Pilates and Wrist Pain

Many of us has experienced it; few of us know what to do about it. So why can wrists hurt so much for some and not for others during a pilates workout? Regardless if you’re doing mat or a reformer class, let’s explore why it occurs and then continue on to what you can do about it.

There are a lot of small little bones that connect the arm to the hand. There are no muscles to support this connection at the wrist unlike many other areas in the body. There are, however, forearm muscles that come down into hand in addition to all the little muscles inside it. Imagine the space you’d create if you were going to palm a basketball and took the basketball away but keeping your hand static. A small, hollow area is created in the palm of your hand. Keeping this form in place during a movement reduces the weight of your body into your wrists. In other words, the weight doesn’t sink into your wrists but utilizes other active, stronger muscles in your hands, forearms, and shoulders. If you’re on the mat, try pushing into your fingers and creating this small space beneath the palm of your hand. You’ll notice other muscles engaging and less weigh bearing down and into your wrists. Keep in mind it will take time to condition and actively engage your hands and arm muscles during a movement. The fact is we don’t often take a lot of weight into our hands though we can and do overuse them in everyday activities. Those activities though don’t take in most of our body weight such as a push up. So every day, all day we are using our hands but not in the way we use them in pilates class. The point is to not sink into your wrists and whatever you can do to actively engage other muscles groups, then you are in the process of conditioning your muscles in the right way.

Another area to be aware of is the shoulder girdle. If you are down on your knees and hands or just your hands as in a plank position, be aware of how broad your shoulders are. Are you sinking into your hands or is your shoulder girdle strong and more level? While on all fours, try sinking in on purpose and then bringing the opposite to your awareness by letting your shoulders actively engage. What difference do you feel in your wrists?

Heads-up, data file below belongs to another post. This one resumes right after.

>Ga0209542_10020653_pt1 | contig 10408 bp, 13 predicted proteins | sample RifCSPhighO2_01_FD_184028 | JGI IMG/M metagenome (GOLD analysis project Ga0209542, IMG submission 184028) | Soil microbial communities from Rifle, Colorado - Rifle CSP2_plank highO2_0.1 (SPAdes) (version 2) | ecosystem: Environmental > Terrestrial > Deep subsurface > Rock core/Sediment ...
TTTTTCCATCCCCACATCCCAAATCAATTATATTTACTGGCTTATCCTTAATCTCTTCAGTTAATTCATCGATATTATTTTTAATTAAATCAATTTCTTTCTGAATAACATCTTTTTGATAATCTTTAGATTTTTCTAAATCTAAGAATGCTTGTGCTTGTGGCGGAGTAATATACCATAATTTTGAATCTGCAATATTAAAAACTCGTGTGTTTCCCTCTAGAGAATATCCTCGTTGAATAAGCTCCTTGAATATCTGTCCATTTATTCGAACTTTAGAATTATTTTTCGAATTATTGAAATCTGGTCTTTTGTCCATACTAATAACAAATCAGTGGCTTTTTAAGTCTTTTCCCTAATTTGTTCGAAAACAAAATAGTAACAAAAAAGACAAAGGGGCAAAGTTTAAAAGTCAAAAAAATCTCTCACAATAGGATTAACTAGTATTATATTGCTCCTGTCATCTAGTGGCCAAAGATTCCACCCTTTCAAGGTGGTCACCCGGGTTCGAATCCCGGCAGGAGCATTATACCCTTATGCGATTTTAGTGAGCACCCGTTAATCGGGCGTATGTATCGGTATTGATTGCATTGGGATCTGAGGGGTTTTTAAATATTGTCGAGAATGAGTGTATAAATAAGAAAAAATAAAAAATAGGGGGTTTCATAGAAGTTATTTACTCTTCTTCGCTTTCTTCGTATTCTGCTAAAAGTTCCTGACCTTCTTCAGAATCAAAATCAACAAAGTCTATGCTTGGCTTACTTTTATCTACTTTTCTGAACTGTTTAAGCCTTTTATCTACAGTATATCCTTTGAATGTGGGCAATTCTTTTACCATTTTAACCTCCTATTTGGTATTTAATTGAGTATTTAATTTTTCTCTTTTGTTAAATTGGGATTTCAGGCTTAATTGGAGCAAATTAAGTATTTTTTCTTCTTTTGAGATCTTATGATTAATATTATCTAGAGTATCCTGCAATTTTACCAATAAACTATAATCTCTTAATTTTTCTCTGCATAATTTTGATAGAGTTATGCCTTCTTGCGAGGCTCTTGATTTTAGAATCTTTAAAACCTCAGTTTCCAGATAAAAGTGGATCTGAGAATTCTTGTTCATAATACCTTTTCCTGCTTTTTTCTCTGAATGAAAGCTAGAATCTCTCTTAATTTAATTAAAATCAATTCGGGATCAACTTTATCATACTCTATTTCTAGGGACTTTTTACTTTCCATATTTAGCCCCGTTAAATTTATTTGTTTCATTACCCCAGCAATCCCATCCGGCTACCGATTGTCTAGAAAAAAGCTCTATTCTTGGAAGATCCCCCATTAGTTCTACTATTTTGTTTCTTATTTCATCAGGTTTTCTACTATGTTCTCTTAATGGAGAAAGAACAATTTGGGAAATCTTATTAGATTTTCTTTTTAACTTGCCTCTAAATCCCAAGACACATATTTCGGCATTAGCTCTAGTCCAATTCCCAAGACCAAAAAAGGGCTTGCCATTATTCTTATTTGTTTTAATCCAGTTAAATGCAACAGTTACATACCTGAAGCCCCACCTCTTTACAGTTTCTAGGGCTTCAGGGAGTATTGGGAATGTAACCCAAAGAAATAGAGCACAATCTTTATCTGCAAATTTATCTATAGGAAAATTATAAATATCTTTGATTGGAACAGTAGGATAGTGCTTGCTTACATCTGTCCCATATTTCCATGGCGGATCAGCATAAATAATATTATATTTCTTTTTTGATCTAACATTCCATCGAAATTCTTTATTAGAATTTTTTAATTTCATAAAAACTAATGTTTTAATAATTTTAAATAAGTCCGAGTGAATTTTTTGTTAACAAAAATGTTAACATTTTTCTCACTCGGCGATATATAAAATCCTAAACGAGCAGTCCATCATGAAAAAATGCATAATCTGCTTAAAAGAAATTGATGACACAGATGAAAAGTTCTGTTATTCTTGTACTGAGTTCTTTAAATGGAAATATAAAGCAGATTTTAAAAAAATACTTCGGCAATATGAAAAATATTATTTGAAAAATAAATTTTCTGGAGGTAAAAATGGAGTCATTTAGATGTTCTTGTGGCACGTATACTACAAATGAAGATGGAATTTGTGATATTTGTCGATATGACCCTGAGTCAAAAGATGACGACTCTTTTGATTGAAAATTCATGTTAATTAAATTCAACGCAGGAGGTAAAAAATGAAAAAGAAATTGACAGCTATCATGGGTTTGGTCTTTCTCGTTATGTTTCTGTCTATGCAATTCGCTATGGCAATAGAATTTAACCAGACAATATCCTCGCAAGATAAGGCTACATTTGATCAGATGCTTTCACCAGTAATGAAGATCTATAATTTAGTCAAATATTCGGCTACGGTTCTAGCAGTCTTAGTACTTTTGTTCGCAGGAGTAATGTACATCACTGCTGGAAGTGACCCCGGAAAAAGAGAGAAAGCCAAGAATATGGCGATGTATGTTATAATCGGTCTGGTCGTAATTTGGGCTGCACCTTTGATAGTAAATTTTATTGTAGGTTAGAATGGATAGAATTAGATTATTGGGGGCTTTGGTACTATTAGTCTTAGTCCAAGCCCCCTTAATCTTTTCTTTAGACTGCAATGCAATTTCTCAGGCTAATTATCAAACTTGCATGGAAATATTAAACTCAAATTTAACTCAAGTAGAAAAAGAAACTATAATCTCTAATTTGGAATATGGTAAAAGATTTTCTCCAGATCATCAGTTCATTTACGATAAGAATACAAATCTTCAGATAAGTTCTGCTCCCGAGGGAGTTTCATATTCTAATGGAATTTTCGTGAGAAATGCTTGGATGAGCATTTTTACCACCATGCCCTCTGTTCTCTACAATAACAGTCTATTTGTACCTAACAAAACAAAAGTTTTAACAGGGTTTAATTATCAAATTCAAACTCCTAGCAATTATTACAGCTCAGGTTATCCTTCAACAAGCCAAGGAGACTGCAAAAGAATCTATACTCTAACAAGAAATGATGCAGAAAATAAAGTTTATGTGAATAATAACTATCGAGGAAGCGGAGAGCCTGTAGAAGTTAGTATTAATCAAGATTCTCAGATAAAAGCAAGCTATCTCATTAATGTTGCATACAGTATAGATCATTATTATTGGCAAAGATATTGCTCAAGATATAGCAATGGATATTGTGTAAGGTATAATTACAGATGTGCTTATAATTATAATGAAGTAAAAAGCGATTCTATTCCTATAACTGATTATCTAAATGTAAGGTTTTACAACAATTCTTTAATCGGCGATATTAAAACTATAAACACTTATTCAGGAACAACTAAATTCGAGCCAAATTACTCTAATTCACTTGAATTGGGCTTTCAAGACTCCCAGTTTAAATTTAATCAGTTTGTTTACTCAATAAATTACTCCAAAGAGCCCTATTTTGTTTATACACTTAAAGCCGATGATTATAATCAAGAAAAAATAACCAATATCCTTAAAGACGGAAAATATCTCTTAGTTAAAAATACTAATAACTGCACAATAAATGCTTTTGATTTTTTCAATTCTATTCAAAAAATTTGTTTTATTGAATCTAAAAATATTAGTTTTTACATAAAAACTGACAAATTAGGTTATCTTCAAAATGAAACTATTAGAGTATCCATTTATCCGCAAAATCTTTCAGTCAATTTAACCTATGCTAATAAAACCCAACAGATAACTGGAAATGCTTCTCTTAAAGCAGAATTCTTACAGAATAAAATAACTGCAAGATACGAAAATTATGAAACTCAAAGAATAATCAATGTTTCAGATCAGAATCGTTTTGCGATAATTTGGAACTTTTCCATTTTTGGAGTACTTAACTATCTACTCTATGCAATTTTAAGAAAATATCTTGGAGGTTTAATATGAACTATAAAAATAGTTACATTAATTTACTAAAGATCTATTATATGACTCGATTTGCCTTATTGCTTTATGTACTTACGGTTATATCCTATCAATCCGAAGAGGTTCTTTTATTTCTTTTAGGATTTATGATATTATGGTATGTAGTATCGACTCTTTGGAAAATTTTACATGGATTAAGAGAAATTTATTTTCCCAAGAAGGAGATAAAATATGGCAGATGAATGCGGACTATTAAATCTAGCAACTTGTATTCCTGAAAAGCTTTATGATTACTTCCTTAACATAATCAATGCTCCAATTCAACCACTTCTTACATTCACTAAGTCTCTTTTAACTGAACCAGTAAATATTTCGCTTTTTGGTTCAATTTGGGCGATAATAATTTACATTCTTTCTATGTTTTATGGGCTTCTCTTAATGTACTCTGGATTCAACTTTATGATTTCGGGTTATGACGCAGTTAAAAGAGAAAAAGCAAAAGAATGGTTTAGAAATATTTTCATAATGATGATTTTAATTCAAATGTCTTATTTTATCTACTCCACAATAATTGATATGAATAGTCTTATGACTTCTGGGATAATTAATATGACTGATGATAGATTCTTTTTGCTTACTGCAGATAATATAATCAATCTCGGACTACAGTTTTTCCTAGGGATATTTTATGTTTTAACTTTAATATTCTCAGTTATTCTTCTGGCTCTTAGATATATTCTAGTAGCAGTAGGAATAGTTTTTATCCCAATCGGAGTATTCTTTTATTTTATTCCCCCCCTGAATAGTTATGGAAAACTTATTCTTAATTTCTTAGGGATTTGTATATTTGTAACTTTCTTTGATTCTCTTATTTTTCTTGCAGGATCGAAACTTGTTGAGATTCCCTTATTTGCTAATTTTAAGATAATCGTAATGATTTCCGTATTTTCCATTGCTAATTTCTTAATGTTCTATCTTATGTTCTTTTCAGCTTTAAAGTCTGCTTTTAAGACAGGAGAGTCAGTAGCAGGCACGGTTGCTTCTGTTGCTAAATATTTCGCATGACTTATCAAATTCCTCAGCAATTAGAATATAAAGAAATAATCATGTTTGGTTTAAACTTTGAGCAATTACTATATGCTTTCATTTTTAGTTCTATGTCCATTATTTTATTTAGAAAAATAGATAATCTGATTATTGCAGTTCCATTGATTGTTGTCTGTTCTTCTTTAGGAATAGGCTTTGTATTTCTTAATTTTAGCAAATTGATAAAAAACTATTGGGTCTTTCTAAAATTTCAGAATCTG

I won’t address physical issues that a person may have such as carpal tunnel syndrome but there are things a person can do to relieve the weight bearing load into the wrists. One common prop is folding a sticky mat and placing under the wrist so that the wrist is not only supported but propped up slightly if you are on a mat. This will prevent some of the pressure from sinking into your wrists until you have improved both your awareness and conditioning. There are gloves and other products you can use as well with similar results. If you’re doing mat work or you are in a yoga class, you can also move to the edge of the mat which will give you about the same incline as the sticky mats. Just be sure your mat is not really soft. Otherwise, it may prove to be counterproductive. A softer surface will allow more sinking. If you’re in a reformer class and your hands are on the bar, try sending your fingers out lengthwise to get a co-contraction of other muscle groups. This again should lead to less discomfort and pain. One final note: you also have the option of using the box whether in yoga, mat, or a reformer class. By placing your forearms on the box and removing the hands altogether, you are decreasing weight in the hands and wrists.

The bottom line is that there are many options. Don’t settle for pain. Talk to your instructors before or after class and if needed, get outside help either through your doctor or physical therapist. Wrist pain should not prevent all the benefits you can receive from pilates. You have options so it’s up to you to discover what those are through your expert resources.

As always, feel free to email me with feedback, questions, or suggestions for topics that interest you. I can be reached at smsunrise@yahoo.com or contact Bria directly. Thank you for reading!


This blog pro­vides gen­eral infor­ma­tion and dis­cus­sion about med­i­cine, health and related sub­jects.  The words and other con­tent pro­vided in this blog, and in any linked mate­ri­als, are not intended and should not be con­strued as med­ical advice. If the reader or any other per­son has a med­ical con­cern, he or she should con­sult with an appropriately-licensed physi­cian or other health care worker. Never dis­re­gard pro­fes­sional med­ical advice or delay in seek­ing it because of some­thing you have read on this blog or in any linked materials. If you think you may have a med­ical emer­gency, call your doc­tor or 911 immediately. The views expressed on this blog and web­site have no rela­tion to those of any academic, hospital, practice or other insti­tu­tion with which the authors are  affiliated.


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